Microscopy Beyond the Resolution Limit

The team from the Faculty of Physics of the University of Warsaw and the Weizmann Institute of Science in Rehovot, Israel, has made another signi­ficant achieve­ment in fluorescent micro­scopy. The team presented a new method of micro­scopy which, in theory, has no resolution limit. In practice, the team managed to demonstrate a fourfold improve­ment over the diffraction limit.

Image of microtubules in a fixed cell sample. A 3 μm × 3 μm confocal scan of microtubules in a fixed 3T3 cell labelled with quantum dots analyzed in two ways. Upper left: image scanning microscopy (ISM), lower right: super-resolution optical fluctuation image scanning microscopy (SOFISM) after Fourier-reweighting. (Source: A. Makowski, UW Physics)

The continued development of biological sciences and medicine requires the ability to examine smaller and smaller objects. Nowadays several techniques of fluores­cence micro­scopy are available, and some of them have become widespread in bio­logical imaging. Some methods, such as PALM, STORM or STED microscopy, are charac­terised by an ultra-high reso­lution and allow discerning objects located just a dozen or so nanometres from each other. However, these techniques require long exposure times and a complex procedure of biological specimen pre­paration. Other techniques, such as SIM or ISM microscopy, are easy to use, but offer a very limited resolution improvement, allowing to identify structures only half the size of the dif­fraction limit.

Aleksandra Sroda, Adrian Makowski and Radek Lapkiewicz from the Quantum Optics Lab at the Faculty of Physics of the University of Warsaw, in cooperation with Dan Oron’s team from the Weizmann Institute of Science in Israel, have introduced a new technique of super-reso­lution micro­scopy – Super-resolution optical fluc­tuation image scanning microscopy SOFISM. In SOFISM, the naturally occurring fluc­tuations in emission intensity of fluorescent markers are used to further enhance the spatial resolution of an image scanning microscope (ISM). ISM, an emerging super-reso­lution method, has already been implemented in commercial products and proven valuable for the bio-imaging community.

Largely, since it achieves a modest improve­ment in lateral resolution (x2), with very few changes to the optical setup and without the common handicap of long exposure times. Thus, it enables a natural extension of the capa­bilities of a standard confocal micro­scope. ISM uses a confocal microscope in which a single detector is replaced with a detector array. In SOFISM corre­lations of intensities detected by multiple detectors are computed. In principle, the measure­ment of the n-th order correlation can lead to a factor of 2n resolution improvement with respect to the diffrac­tion limit. In practice, the resolution achievable for higher-order corre­lations is limited by the signal-to-noise ratio of the measure­ments.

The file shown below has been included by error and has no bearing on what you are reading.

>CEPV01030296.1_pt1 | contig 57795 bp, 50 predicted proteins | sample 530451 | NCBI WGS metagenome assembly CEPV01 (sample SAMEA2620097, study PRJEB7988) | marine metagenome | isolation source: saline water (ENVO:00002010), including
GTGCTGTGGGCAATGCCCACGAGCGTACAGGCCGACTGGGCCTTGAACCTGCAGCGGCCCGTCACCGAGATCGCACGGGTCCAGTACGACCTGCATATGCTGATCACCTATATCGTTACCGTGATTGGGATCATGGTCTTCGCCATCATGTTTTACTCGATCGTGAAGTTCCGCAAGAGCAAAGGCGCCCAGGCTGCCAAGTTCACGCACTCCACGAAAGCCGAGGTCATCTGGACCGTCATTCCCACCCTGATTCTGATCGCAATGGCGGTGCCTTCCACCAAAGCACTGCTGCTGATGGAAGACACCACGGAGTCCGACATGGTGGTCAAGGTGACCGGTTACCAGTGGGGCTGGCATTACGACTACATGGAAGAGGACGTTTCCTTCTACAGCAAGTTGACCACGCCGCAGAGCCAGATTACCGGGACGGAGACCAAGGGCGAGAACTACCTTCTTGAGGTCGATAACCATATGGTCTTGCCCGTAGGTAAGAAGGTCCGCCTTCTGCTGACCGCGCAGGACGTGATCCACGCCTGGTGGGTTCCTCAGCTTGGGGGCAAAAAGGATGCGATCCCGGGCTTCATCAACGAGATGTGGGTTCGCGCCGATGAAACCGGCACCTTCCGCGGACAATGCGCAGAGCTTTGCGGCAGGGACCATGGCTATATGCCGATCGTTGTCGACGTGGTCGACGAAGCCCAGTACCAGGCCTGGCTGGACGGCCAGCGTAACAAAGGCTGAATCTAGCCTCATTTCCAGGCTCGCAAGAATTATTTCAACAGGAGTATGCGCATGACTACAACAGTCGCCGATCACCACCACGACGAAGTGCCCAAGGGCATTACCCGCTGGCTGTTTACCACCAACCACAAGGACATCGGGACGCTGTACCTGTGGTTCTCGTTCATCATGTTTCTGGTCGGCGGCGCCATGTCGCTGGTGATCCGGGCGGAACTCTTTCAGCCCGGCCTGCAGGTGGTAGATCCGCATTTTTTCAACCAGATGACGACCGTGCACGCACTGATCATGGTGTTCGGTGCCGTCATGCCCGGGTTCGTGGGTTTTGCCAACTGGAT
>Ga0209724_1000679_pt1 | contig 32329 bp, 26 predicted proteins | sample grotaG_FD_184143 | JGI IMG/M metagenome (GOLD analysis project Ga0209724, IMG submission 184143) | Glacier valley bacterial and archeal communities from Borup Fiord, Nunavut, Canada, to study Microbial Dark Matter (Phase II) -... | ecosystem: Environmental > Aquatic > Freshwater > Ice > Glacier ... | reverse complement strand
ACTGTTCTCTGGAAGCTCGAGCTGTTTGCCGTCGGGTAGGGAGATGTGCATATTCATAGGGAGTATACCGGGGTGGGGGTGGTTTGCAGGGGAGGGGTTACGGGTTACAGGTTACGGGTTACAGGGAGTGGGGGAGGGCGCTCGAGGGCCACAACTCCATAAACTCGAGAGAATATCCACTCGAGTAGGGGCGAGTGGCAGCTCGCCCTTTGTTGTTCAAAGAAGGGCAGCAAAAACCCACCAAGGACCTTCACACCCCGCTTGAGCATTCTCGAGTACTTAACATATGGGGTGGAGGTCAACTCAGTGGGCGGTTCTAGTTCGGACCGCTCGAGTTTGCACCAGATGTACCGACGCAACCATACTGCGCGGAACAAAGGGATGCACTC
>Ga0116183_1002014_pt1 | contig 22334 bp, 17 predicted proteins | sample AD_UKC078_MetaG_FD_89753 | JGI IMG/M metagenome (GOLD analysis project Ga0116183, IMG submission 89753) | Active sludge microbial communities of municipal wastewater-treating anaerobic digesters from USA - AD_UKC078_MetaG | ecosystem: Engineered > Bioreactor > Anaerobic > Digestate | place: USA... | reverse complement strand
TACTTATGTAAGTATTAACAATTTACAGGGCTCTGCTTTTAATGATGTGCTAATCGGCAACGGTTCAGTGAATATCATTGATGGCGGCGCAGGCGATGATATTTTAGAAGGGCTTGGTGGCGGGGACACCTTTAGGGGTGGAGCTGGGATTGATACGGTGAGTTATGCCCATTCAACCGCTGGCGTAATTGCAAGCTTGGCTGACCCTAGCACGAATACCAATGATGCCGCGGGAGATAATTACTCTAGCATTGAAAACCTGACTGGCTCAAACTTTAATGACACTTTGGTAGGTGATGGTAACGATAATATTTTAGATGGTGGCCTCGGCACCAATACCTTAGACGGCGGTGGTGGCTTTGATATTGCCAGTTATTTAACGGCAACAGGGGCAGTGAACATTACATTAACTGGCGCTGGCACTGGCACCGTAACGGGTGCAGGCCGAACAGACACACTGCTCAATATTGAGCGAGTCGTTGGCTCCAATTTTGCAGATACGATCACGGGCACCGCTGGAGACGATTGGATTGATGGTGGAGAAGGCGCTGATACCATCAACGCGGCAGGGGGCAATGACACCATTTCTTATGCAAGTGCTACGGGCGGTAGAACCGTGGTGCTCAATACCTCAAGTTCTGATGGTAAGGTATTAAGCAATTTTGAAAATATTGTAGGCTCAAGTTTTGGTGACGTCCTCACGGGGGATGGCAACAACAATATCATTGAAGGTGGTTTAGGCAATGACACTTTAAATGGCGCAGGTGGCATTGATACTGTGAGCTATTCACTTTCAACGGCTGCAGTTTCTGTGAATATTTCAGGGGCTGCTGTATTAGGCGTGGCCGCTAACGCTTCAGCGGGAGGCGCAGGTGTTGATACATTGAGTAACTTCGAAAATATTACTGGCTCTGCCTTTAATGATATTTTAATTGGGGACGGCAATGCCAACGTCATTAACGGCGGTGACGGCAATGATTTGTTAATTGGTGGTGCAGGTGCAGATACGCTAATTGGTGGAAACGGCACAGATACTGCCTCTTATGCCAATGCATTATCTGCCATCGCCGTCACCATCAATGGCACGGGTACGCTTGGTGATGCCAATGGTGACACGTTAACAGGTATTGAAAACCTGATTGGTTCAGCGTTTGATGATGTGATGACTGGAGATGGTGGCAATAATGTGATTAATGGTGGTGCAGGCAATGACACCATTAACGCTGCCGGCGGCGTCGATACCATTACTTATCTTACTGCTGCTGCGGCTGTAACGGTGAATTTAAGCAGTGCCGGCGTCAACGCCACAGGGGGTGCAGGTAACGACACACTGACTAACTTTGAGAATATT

“SOFISM is a compromise between ease of use and resolution. We believe that our method will fill the niche between the complex, difficult-to-use techniques providing very high resolution and the easy-to-use lower-resolution methods. SOFISM does not have a theo­retical resolution limit, and in our article, we demons­trate results which are four times better than the diffraction limit. We also show that the SOFISM method has a high potential in the imaging of three-dimen­sional bio­logical structures,” said Radek Lapkiewicz.

Crucially, SOFISM is, in its technical aspects, highly accessible, as it only requires introducing a small modification to the widely-used confocal micro­scope – replacing its photo­multiplier tube with a SPAD array detector. In addition, it is necessary to slightly increase the measure­ment time and change the data processing procedure. “Until recently, SPAD array detectors were expensive and their speci­fications were not sufficient for correlation-based micro­scopy. This situation has recently changed. The new SPAD detectors intro­duced last year removed both the technological and price-related barriers. This makes us think that fluores­cence micro­scopy techniques such as SOFISM might, in a few years’ time, become widely used in the field of micro­scopic exa­mination,” stressed Lapkiewicz. (Source: U. Warsaw)

Reference: A. Sroda et al.: SOFISM: Super-resolution optical fluctuation image scanning microscopy, Optica 7, 1308 (2020); DOI: 10.1364/OPTICA.399600

Link: Quantum Optics Lab, Faculty of Physics, University of Warsaw, Warsaw, Poland

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